Walking the streets of Jerusalem is a feast for a street photographer. No matter where you look there's interesting faces and people.

Old arab at the market by Damascus Gate:

Harpist playing near Jaffa Gate:

Chatting in the Jerusalem Shuk - Machane Yehuda:

Arab couple (or trio) in Mamilla Mall - the upscale mall near the Jaffa Gate.
There is NO apartheid in Israel:

Saturday, July 1, 2017

Jerusalem, Capital of Israel - 5

Tel Aviv is all about commerce. It's a beautiful modern coastal Mediterranean city. Tsfat is the center of the world for Kabbalah and Jewish mysticism, and art. Jerusalem, the eternal, undivided capital of Israel is a mixture of many cultures. There's the old - the Old City, Yemin Moshe, Nachlaot - and the new. There are building projects on all the edges of the city. The adopted bird of Jerusalem (and indeed all of Israel) is the crane. There are moslem arabs and Haredi Jews. Churches, mosques, and synagogues. On public transportation it's not uncommon to find arabs, religious Jews, and Christians sitting next to each other (no, there's no apartheid).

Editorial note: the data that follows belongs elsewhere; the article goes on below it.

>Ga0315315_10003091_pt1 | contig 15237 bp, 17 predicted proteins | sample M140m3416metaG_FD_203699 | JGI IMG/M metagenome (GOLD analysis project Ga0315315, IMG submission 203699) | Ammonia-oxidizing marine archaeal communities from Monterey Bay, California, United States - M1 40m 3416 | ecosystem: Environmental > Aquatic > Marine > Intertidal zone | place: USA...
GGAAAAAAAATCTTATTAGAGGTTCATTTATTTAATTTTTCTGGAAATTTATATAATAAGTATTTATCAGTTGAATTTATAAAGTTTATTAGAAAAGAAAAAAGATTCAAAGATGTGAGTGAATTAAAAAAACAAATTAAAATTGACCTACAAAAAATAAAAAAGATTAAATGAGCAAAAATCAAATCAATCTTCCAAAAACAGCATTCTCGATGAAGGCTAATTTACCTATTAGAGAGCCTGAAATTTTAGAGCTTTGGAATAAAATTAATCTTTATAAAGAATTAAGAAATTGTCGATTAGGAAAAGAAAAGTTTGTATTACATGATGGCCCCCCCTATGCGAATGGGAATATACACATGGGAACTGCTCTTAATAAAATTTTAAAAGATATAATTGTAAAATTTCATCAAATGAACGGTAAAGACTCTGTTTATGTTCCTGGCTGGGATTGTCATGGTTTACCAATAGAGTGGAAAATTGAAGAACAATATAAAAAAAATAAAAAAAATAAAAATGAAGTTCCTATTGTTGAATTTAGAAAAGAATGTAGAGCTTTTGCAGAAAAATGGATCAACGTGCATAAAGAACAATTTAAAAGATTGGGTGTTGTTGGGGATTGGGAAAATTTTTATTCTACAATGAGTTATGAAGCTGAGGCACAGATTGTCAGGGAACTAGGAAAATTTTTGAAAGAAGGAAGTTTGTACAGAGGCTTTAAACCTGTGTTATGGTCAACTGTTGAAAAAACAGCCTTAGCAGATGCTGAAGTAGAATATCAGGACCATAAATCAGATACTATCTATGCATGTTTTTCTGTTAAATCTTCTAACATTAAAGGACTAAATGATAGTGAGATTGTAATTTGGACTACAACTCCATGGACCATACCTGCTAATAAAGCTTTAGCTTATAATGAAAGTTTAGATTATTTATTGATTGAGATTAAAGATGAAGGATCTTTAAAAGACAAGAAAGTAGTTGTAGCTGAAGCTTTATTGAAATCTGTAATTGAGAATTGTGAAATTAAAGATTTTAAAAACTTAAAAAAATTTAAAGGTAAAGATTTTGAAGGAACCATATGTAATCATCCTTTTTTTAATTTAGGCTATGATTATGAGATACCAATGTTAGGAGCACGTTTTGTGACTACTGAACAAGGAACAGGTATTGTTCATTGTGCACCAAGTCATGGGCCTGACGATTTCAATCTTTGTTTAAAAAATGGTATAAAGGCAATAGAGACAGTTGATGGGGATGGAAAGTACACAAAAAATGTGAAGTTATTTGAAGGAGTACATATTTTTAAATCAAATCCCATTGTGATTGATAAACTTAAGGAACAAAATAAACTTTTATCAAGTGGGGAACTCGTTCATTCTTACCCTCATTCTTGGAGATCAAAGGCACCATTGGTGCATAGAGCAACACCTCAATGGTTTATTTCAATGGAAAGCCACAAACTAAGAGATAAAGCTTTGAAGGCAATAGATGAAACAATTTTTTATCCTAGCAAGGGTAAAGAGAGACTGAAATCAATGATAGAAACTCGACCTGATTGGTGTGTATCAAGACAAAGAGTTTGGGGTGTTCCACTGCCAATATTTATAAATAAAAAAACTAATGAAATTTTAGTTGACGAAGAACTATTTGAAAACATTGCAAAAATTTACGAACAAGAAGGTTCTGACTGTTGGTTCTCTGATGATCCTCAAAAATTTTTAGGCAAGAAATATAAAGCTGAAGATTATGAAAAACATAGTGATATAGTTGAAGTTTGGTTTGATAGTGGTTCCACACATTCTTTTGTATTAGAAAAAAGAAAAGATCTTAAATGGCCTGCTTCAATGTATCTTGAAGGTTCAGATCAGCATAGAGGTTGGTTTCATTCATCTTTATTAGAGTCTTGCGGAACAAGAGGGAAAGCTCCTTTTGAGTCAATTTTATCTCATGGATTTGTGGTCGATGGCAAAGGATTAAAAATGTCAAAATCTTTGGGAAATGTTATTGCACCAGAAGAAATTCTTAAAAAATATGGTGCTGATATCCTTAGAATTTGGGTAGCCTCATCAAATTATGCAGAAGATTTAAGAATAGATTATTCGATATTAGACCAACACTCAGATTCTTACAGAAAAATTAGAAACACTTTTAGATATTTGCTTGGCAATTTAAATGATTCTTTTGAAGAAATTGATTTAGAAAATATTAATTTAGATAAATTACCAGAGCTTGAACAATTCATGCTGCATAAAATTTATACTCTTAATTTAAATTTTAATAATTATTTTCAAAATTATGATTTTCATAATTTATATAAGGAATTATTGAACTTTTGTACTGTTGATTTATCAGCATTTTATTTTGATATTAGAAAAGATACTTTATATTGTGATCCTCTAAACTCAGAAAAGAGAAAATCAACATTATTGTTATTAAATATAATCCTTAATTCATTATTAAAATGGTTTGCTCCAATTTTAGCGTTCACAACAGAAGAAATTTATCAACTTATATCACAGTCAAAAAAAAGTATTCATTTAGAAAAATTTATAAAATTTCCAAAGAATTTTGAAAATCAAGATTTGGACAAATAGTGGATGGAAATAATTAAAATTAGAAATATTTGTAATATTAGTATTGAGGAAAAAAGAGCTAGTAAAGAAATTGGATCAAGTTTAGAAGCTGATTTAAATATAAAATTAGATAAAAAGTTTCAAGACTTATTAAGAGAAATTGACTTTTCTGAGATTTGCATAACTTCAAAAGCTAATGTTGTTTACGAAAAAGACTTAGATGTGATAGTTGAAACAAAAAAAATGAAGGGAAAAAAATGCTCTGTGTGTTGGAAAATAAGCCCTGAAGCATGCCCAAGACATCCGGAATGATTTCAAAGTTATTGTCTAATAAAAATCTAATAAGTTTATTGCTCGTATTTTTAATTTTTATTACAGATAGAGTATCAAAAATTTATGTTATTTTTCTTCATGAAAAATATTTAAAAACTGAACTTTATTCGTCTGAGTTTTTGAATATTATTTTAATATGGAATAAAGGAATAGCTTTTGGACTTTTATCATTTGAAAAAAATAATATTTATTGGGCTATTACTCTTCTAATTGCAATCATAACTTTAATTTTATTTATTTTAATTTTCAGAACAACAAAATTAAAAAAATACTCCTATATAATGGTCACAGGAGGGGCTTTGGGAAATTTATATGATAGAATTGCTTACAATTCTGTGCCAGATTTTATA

In the arab quarter near Damascus Gate:

Machane Yehuda, the Shuk:

Pedestrian traffic in the modern Mamilla Mall, just outside the Old City:

Studying Talmud in the Hurva Synagogue:

Praying at the Kotel. Access to the Western Wall is open to everyone. The main section is for men of all denominations, and adheres to the principles of separation of men and women. Next to it, separated by a mechitza, is the women's section - where women are permitted to pray at the wall, read Torah, wear tallit and tefillin. And a new third section, build near Robinson's Arch, is the egalitarian section where men and women of any denomination of Judaism can worship together.